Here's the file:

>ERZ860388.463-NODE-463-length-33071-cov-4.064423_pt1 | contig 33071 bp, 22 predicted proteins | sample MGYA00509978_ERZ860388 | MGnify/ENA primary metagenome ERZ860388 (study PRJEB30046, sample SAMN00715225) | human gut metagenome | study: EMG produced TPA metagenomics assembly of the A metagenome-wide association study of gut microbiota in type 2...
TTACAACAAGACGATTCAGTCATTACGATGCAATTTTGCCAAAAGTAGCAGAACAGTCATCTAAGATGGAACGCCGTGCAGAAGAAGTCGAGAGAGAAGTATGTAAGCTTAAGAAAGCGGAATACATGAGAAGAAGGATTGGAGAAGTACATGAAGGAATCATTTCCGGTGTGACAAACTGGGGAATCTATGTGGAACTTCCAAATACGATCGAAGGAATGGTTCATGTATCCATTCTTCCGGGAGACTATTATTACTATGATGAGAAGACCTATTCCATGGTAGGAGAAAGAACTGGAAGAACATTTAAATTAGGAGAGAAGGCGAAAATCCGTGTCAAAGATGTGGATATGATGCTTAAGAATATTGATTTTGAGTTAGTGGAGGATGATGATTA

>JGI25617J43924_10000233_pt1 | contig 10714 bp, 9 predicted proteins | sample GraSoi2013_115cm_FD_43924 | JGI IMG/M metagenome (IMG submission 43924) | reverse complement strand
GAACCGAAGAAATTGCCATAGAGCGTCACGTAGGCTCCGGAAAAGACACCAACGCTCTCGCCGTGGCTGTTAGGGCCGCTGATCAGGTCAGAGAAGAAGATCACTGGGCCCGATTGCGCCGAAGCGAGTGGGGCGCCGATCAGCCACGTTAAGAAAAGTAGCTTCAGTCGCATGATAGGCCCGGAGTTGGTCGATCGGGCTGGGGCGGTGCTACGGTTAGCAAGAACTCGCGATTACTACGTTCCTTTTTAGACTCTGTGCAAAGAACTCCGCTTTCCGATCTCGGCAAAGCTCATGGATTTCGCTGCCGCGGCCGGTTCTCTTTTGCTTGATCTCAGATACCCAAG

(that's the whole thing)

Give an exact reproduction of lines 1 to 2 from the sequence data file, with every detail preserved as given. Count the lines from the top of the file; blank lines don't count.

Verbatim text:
>ERZ860388.463-NODE-463-length-33071-cov-4.064423_pt1 | contig 33071 bp, 22 predicted proteins | sample MGYA00509978_ERZ860388 | MGnify/ENA primary metagenome ERZ860388 (study PRJEB30046, sample SAMN00715225) | human gut metagenome | study: EMG produced TPA metagenomics assembly of the A metagenome-wide association study of gut microbiota in type 2...
TTACAACAAGACGATTCAGTCATTACGATGCAATTTTGCCAAAAGTAGCAGAACAGTCATCTAAGATGGAACGCCGTGCAGAAGAAGTCGAGAGAGAAGTATGTAAGCTTAAGAAAGCGGAATACATGAGAAGAAGGATTGGAGAAGTACATGAAGGAATCATTTCCGGTGTGACAAACTGGGGAATCTATGTGGAACTTCCAAATACGATCGAAGGAATGGTTCATGTATCCATTCTTCCGGGAGACTATTATTACTATGATGAGAAGACCTATTCCATGGTAGGAGAAAGAACTGGAAGAACATTTAAATTAGGAGAGAAGGCGAAAATCCGTGTCAAAGATGTGGATATGATGCTTAAGAATATTGATTTTGAGTTAGTGGAGGATGATGATTA